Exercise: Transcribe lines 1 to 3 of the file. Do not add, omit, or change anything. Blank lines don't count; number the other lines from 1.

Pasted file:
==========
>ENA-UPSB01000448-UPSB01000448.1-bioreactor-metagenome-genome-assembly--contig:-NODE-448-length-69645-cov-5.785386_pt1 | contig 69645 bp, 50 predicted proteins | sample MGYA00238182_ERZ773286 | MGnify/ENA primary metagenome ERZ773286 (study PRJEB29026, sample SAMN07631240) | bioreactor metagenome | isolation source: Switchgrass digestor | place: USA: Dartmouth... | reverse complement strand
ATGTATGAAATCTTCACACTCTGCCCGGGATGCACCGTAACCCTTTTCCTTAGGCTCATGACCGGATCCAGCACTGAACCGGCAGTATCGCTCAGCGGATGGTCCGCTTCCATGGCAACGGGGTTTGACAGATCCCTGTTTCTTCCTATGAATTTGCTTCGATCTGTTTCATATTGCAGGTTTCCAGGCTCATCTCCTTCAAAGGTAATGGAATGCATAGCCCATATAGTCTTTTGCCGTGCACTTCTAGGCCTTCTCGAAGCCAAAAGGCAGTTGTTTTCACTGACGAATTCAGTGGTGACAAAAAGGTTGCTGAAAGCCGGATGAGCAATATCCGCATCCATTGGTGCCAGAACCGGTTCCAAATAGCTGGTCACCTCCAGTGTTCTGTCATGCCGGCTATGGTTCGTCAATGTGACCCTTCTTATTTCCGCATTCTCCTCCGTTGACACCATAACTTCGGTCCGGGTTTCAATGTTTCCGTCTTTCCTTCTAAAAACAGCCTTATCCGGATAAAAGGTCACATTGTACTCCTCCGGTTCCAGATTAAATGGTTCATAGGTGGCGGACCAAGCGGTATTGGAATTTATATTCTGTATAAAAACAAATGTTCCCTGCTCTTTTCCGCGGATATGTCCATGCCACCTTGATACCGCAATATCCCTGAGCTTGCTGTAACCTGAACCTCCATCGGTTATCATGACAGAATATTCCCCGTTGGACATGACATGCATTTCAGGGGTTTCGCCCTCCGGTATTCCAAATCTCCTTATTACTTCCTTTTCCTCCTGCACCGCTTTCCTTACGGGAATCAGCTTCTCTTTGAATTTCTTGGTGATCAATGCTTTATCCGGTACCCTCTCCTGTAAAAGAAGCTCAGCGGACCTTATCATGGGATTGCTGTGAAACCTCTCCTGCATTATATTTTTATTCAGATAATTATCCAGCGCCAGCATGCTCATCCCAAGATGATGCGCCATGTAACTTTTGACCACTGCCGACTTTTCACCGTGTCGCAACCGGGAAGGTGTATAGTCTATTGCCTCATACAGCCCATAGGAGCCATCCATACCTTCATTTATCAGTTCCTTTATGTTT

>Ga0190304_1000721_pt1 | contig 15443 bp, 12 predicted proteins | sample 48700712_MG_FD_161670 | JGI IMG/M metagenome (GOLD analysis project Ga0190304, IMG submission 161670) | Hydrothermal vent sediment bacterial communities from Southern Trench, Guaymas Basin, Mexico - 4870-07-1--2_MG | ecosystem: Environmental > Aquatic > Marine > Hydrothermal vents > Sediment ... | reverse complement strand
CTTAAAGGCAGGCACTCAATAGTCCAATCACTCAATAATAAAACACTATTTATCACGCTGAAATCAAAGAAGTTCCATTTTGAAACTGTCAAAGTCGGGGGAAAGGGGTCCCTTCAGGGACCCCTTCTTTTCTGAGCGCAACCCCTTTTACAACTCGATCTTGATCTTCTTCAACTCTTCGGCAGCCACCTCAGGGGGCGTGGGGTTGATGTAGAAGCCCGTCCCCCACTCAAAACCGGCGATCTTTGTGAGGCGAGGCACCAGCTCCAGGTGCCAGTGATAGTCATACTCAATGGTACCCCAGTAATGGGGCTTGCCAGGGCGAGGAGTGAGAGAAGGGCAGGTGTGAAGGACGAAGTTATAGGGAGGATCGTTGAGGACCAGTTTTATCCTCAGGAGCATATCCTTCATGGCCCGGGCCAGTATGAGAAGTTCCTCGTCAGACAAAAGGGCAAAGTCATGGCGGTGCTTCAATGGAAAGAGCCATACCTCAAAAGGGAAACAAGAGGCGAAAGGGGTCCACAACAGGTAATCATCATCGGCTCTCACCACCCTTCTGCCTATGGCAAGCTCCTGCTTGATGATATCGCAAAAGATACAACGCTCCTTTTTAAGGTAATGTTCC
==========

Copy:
>ENA-UPSB01000448-UPSB01000448.1-bioreactor-metagenome-genome-assembly--contig:-NODE-448-length-69645-cov-5.785386_pt1 | contig 69645 bp, 50 predicted proteins | sample MGYA00238182_ERZ773286 | MGnify/ENA primary metagenome ERZ773286 (study PRJEB29026, sample SAMN07631240) | bioreactor metagenome | isolation source: Switchgrass digestor | place: USA: Dartmouth... | reverse complement strand
ATGTATGAAATCTTCACACTCTGCCCGGGATGCACCGTAACCCTTTTCCTTAGGCTCATGACCGGATCCAGCACTGAACCGGCAGTATCGCTCAGCGGATGGTCCGCTTCCATGGCAACGGGGTTTGACAGATCCCTGTTTCTTCCTATGAATTTGCTTCGATCTGTTTCATATTGCAGGTTTCCAGGCTCATCTCCTTCAAAGGTAATGGAATGCATAGCCCATATAGTCTTTTGCCGTGCACTTCTAGGCCTTCTCGAAGCCAAAAGGCAGTTGTTTTCACTGACGAATTCAGTGGTGACAAAAAGGTTGCTGAAAGCCGGATGAGCAATATCCGCATCCATTGGTGCCAGAACCGGTTCCAAATAGCTGGTCACCTCCAGTGTTCTGTCATGCCGGCTATGGTTCGTCAATGTGACCCTTCTTATTTCCGCATTCTCCTCCGTTGACACCATAACTTCGGTCCGGGTTTCAATGTTTCCGTCTTTCCTTCTAAAAACAGCCTTATCCGGATAAAAGGTCACATTGTACTCCTCCGGTTCCAGATTAAATGGTTCATAGGTGGCGGACCAAGCGGTATTGGAATTTATATTCTGTATAAAAACAAATGTTCCCTGCTCTTTTCCGCGGATATGTCCATGCCACCTTGATACCGCAATATCCCTGAGCTTGCTGTAACCTGAACCTCCATCGGTTATCATGACAGAATATTCCCCGTTGGACATGACATGCATTTCAGGGGTTTCGCCCTCCGGTATTCCAAATCTCCTTATTACTTCCTTTTCCTCCTGCACCGCTTTCCTTACGGGAATCAGCTTCTCTTTGAATTTCTTGGTGATCAATGCTTTATCCGGTACCCTCTCCTGTAAAAGAAGCTCAGCGGACCTTATCATGGGATTGCTGTGAAACCTCTCCTGCATTATATTTTTATTCAGATAATTATCCAGCGCCAGCATGCTCATCCCAAGATGATGCGCCATGTAACTTTTGACCACTGCCGACTTTTCACCGTGTCGCAACCGGGAAGGTGTATAGTCTATTGCCTCATACAGCCCATAGGAGCCATCCATACCTTCATTTATCAGTTCCTTTATGTTT

>Ga0190304_1000721_pt1 | contig 15443 bp, 12 predicted proteins | sample 48700712_MG_FD_161670 | JGI IMG/M metagenome (GOLD analysis project Ga0190304, IMG submission 161670) | Hydrothermal vent sediment bacterial communities from Southern Trench, Guaymas Basin, Mexico - 4870-07-1--2_MG | ecosystem: Environmental > Aquatic > Marine > Hydrothermal vents > Sediment ... | reverse complement strand